Since we can address every byte of memory individually, why do compilers take extra care to make sure that structs and it's members align to 32-bit borders in memory? I could be wrong here, but on a 32-bit system, is it not just as fast to get 4 bytes starting from say 0x0800, as it is from 0x0801?Answer1:
On most architectures it is faster to perform read/write on naturally aligned data types. On <em>some</em> systems it will generate an exception (i.e. <em>crash</em> in most cases) if you try to access certain types when they are misaligned. So in general you always want to maintain natural alignment unless you have a very good reason not to.
See also related SO questions and answers:<ul><li>
<a href="https://stackoverflow.com/questions/381244/purpose-of-memory-alignment" rel="nofollow">Purpose of memory alignment</a></li> <li>
<a href="https://stackoverflow.com/questions/2006216/why-is-data-structure-alignment-important-for-performance" rel="nofollow">why is data structure alignment important for performance?</a></li> <li>
<a href="https://stackoverflow.com/questions/1496848/does-unaligned-memory-access-always-cause-bus-errors" rel="nofollow">Does unaligned memory access always cause bus errors?</a></li> </ul>Answer2:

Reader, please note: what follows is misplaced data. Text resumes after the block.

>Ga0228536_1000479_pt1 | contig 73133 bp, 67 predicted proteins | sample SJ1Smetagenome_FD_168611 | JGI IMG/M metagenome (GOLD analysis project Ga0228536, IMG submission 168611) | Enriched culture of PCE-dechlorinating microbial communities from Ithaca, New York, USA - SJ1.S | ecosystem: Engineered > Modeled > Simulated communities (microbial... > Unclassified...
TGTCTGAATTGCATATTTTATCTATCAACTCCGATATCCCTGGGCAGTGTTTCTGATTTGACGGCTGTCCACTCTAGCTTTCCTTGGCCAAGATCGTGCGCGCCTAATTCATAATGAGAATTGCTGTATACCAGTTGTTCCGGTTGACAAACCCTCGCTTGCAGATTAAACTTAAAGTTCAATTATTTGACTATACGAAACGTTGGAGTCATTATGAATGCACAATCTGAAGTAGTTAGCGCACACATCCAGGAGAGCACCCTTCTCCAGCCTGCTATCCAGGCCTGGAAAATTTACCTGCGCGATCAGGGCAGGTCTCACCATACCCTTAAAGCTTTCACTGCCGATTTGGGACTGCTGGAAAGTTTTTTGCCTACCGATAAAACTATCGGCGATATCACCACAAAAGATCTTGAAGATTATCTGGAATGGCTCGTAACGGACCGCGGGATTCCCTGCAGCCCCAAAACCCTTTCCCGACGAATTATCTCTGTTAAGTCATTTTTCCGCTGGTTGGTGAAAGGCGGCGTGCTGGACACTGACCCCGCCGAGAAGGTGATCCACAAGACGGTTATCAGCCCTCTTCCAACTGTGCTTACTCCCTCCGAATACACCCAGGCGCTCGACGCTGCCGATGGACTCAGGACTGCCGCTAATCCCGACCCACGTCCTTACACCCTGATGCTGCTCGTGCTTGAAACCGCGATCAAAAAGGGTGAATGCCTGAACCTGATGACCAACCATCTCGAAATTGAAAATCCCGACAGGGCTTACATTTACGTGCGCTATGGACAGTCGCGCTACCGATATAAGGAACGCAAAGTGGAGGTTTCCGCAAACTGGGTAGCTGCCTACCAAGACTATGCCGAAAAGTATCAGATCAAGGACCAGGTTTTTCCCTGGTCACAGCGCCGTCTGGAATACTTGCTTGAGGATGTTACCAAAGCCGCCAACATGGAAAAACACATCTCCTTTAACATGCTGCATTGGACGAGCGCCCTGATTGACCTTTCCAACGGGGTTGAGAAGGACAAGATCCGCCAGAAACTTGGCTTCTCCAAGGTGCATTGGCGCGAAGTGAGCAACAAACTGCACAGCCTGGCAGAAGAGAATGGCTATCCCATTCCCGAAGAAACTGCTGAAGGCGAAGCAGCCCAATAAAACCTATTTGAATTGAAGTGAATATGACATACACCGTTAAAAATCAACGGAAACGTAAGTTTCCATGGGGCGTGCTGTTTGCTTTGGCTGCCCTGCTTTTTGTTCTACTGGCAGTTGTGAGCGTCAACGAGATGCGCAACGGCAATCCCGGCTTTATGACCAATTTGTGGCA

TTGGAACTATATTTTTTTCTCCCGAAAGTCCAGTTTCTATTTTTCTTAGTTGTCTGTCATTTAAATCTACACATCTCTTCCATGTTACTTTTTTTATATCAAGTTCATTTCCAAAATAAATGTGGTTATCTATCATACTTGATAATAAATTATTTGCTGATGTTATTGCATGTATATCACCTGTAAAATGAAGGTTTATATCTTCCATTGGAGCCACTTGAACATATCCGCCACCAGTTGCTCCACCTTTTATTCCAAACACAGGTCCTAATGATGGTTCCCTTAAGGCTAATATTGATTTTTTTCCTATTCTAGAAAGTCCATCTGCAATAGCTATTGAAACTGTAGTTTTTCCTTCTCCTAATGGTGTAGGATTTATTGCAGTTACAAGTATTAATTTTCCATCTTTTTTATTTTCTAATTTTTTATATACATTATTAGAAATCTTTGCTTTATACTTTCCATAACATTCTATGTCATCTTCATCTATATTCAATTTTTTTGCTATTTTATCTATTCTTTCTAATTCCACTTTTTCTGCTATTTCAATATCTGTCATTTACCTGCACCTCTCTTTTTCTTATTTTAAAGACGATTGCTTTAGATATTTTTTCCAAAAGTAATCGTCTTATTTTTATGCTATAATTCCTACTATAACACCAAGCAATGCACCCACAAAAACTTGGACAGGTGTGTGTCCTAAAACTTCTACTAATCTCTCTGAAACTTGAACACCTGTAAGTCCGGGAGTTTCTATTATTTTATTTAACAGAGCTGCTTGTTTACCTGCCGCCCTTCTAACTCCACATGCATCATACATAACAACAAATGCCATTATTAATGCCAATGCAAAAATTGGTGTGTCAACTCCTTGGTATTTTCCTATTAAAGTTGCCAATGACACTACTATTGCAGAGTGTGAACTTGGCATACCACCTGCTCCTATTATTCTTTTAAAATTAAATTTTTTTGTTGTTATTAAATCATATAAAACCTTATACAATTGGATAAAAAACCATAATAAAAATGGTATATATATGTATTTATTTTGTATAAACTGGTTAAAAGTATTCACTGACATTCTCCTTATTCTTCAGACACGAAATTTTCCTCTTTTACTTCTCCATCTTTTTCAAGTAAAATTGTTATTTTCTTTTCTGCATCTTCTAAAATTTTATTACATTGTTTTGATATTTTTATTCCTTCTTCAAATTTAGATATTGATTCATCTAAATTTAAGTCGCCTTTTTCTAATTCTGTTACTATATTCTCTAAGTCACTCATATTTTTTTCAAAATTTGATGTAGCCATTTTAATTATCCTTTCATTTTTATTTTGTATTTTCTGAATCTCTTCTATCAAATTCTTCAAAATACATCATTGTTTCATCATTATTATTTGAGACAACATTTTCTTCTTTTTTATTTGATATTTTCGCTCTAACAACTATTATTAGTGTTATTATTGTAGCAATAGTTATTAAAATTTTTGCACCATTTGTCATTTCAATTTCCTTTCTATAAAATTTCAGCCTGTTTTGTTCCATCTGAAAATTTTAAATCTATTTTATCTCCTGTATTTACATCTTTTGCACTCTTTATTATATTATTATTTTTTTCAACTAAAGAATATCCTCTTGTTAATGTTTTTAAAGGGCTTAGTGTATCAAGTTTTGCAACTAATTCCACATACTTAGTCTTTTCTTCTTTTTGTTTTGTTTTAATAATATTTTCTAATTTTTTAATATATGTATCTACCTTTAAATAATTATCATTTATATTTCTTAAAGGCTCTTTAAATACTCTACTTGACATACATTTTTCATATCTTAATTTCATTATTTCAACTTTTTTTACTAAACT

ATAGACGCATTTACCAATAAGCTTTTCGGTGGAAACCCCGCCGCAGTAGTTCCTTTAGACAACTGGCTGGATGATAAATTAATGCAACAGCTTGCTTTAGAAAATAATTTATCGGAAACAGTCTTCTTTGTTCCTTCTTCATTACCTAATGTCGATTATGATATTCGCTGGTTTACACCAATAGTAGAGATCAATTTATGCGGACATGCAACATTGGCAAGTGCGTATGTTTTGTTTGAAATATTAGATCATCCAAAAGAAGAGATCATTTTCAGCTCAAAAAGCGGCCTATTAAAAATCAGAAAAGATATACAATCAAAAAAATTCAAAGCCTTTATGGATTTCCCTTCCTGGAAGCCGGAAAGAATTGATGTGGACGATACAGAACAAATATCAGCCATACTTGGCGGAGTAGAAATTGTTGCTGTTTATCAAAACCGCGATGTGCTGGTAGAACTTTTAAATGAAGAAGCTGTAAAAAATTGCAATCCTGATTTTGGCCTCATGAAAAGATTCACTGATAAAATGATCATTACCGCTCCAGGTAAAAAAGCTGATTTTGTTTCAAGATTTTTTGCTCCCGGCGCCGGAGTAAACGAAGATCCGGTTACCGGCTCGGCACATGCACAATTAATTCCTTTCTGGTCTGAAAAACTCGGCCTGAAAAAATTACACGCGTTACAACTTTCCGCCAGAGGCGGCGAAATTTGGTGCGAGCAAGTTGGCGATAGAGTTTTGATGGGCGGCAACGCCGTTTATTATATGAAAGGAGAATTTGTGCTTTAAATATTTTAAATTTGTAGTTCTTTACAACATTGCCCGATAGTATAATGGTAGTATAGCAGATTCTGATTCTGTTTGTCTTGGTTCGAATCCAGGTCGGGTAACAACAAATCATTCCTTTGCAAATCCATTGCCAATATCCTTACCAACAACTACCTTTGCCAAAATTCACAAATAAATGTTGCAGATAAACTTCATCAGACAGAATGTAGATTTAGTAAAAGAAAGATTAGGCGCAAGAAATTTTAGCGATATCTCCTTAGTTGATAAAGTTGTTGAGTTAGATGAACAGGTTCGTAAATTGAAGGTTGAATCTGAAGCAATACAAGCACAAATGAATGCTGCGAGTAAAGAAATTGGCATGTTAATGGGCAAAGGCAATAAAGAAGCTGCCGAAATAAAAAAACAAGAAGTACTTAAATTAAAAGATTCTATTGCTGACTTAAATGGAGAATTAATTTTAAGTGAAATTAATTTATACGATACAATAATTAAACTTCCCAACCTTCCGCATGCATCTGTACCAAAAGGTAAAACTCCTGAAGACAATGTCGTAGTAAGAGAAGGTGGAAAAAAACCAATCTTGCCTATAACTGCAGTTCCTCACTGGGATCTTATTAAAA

Taken from <a href="http://en.wikipedia.org/wiki/Data_structure_alignment" rel="nofollow">wikipedia</a>:<blockquote>
For example, when the computer's word size is 4 bytes (a byte meaning 8 bits), the data to be read should be at a memory offset which is some multiple of 4. When this is not the case, e.g. the data starts at the 14th byte instead of the 16th byte, then the computer has to read two 4-byte chunks and do some calculation before the requested data has been read, or it may generate an alignment fault. Even though the previous data structure ends at the 14th byte, the next data structure should start at the 16th byte. Two padding bytes are inserted between the two data structures to align the next data structure to the 16th byte</blockquote>
The memory has to be
multiple of 4 bytes for faster access and to
reduce computation for
so if the memory is address byte addressable usually of 4 bytes chunks in most of cases then we know where the next address is going to start e.g. as explained above also if you end up with
14 bytes (that should be 16 bytes 4*4 = 16) then you know how much padding you have to use
16-14 = 2 bytes padding. that is why padding is used in misaligned memory.